Poster Topical Area: Maternal, Perinatal and Pediatric Nutrition
Location: Hall D
Poster Board Number: 382
Objectives: The USDA-HHS "Pregnancy and Birth to 24 Months project" examined topics of public health importance to these populations. This systematic review examined the relationship between caregiver feeding practices and child weight, growth, and body composition from birth to 24 months.
Methods: A literature search of four databases (CINAHL, Cochrane, Embase, and PubMed), searched from 01/1980 to 01/2017, identified 8,739 references. These were dual-screened using a priori inclusion and exclusion criteria. Extracted data were qualitatively synthesized and potential bias for individual studies was assessed using the Nutrition Evidence Library (NEL) Risk of Bias Assessment Tool. Conclusion statements were developed and the body of evidence was graded using the NEL Grading Rubric.
Results: Twenty-seven articles (8 controlled trials, 19 longitudinal cohort studies) examined the relationship between caregiver feeding practices and child weight, growth, and body composition. Studies were published from 1982-2016 in the U.S., Australia, the U.K., the Netherlands, and China. Studies included children from birth to 22 months at initial assessment and up to 6 years at final assessment.
Conclusions: Moderate evidence from controlled trials suggests that providing responsive feeding guidance to teach mothers to recognize and respond appropriately to a child's hunger and satiety cues can lead to "normal" weight gain and/or "normal" weight status in children two years and younger compared to children whose mothers did not receive responsive feeding guidance. Moderate evidence from longitudinal cohort studies indicates restrictive feeding practices are associated with increased weight gain and higher weight status and pressuring feeding practices are associated with decreased weight gain and lower weight status; evidence suggests mothers' feeding practices are related to concerns about their childrens' body weight. Limitations in this body of evidence include generalizability; heterogeneity of exposure assessment, interventions, and outcome assessment; and the use of parental report of feeding practices in observational cohorts. Research is needed in more diverse populations using consistent methodological approaches and objective measures.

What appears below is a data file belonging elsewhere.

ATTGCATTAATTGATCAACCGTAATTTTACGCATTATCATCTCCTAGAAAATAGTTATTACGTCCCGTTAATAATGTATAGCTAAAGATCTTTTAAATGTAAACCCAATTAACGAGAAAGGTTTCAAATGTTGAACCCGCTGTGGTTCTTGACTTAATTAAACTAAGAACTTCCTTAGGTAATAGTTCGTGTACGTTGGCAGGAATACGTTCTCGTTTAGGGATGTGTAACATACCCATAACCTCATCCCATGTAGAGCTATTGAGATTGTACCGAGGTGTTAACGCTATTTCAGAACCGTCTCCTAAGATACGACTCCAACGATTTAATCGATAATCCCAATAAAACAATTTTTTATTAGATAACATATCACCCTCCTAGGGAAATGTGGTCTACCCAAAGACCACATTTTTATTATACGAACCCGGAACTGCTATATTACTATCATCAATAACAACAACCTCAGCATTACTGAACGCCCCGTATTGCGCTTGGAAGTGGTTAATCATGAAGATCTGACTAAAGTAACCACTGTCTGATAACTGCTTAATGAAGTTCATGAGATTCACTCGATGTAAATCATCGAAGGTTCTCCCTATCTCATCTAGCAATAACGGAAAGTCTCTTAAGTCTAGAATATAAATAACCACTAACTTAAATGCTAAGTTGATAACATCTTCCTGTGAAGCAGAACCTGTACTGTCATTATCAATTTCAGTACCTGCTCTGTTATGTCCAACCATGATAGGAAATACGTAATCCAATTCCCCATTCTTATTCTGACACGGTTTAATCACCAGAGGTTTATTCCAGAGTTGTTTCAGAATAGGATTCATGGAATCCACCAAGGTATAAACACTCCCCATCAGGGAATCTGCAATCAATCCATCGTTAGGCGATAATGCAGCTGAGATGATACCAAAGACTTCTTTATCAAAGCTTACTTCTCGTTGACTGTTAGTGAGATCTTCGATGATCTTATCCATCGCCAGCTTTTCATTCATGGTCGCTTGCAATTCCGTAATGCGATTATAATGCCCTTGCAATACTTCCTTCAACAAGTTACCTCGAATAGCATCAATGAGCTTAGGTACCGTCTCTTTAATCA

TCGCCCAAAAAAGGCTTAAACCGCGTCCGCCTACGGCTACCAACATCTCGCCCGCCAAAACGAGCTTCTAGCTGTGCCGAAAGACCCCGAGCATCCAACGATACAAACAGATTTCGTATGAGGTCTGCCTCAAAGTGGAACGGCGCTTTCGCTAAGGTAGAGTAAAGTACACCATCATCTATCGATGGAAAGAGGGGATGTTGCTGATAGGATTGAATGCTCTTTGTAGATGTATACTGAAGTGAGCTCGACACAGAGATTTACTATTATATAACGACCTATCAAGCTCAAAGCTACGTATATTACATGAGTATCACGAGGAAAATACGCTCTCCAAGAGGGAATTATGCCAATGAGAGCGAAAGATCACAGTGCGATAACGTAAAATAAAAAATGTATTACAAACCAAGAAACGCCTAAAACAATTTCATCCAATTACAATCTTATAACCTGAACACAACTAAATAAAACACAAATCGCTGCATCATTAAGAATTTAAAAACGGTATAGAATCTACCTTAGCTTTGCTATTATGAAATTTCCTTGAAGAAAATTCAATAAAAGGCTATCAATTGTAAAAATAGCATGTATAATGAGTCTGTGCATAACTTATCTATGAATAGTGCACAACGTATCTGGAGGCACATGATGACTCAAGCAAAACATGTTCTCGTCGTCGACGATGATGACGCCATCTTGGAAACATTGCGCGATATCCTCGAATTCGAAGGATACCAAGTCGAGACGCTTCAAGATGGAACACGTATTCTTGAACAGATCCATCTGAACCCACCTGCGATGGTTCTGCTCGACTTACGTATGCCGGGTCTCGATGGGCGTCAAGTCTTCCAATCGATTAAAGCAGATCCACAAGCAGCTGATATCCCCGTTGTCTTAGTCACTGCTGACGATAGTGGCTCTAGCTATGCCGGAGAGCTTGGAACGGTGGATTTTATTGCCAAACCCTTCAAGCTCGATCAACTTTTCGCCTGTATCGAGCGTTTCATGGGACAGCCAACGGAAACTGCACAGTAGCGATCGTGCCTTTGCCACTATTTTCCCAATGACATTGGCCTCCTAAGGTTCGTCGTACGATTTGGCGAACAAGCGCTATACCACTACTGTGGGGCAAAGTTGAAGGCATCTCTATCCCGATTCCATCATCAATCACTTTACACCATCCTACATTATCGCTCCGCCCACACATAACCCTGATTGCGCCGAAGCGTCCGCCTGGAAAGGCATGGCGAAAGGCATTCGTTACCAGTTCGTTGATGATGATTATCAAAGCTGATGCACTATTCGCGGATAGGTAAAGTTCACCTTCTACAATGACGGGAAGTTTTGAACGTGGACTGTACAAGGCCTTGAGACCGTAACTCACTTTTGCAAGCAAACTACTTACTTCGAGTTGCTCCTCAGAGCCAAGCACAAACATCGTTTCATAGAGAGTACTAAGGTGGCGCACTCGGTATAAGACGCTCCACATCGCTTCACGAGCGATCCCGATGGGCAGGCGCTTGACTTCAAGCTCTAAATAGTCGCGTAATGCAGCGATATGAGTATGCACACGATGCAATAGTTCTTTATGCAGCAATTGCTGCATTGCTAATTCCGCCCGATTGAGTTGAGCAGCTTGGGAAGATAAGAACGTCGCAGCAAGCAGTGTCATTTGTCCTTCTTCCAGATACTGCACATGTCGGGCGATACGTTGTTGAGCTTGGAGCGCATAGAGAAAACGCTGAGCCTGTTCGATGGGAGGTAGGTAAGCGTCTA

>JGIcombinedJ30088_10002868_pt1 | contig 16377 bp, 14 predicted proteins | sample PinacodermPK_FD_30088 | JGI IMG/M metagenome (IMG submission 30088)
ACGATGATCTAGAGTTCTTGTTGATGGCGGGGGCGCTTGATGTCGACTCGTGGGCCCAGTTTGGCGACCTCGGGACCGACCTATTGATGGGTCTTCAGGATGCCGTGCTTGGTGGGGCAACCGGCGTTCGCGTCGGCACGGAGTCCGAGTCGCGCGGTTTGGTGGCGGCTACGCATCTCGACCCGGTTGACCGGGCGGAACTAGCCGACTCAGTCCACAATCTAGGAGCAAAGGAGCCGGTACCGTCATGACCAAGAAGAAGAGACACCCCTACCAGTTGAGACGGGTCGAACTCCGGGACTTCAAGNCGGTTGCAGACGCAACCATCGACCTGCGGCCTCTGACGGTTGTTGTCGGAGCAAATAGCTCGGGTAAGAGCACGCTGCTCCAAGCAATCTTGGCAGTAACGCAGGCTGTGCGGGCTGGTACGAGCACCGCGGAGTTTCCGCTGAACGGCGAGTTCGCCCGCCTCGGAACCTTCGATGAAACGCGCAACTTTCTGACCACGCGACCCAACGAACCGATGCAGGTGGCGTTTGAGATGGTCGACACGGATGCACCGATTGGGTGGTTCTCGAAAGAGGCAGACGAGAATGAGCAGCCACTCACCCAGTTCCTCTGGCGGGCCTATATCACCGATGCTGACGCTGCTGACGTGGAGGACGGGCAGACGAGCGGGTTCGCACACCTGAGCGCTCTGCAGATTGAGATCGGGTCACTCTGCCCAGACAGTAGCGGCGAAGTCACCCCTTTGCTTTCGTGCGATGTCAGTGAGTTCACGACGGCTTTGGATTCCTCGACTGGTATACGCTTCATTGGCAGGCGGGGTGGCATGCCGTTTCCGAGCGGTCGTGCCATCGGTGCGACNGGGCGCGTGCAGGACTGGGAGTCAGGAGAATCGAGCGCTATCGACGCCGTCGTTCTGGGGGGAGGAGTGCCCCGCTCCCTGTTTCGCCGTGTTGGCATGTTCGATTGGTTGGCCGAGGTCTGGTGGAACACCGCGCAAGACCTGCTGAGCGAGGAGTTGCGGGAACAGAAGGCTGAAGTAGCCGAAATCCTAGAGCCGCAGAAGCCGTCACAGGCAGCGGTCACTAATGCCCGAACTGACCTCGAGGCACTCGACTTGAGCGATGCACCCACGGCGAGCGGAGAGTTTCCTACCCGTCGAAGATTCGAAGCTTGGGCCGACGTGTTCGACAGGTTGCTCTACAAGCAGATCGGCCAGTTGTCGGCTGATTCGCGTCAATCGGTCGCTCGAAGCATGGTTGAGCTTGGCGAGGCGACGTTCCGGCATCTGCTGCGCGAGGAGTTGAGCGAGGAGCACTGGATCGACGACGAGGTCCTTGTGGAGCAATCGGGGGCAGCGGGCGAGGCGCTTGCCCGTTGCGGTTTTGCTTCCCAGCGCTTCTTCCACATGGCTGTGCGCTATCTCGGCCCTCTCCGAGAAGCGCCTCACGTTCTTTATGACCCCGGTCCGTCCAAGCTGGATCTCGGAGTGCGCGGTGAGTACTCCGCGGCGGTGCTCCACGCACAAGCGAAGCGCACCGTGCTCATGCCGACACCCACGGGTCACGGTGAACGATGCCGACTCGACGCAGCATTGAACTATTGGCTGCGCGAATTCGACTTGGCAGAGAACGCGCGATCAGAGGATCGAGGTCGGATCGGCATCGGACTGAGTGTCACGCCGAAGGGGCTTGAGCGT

Center for Nutrition Policy and Promotion, Food and Nutrition Service, USDA, Alexandria, VA and the Office of Disease Prevention and Health Promotion, Office of the Assistant Secretary for Health, US Department of Health and Human Services, Rockville, MD.
The Panum Group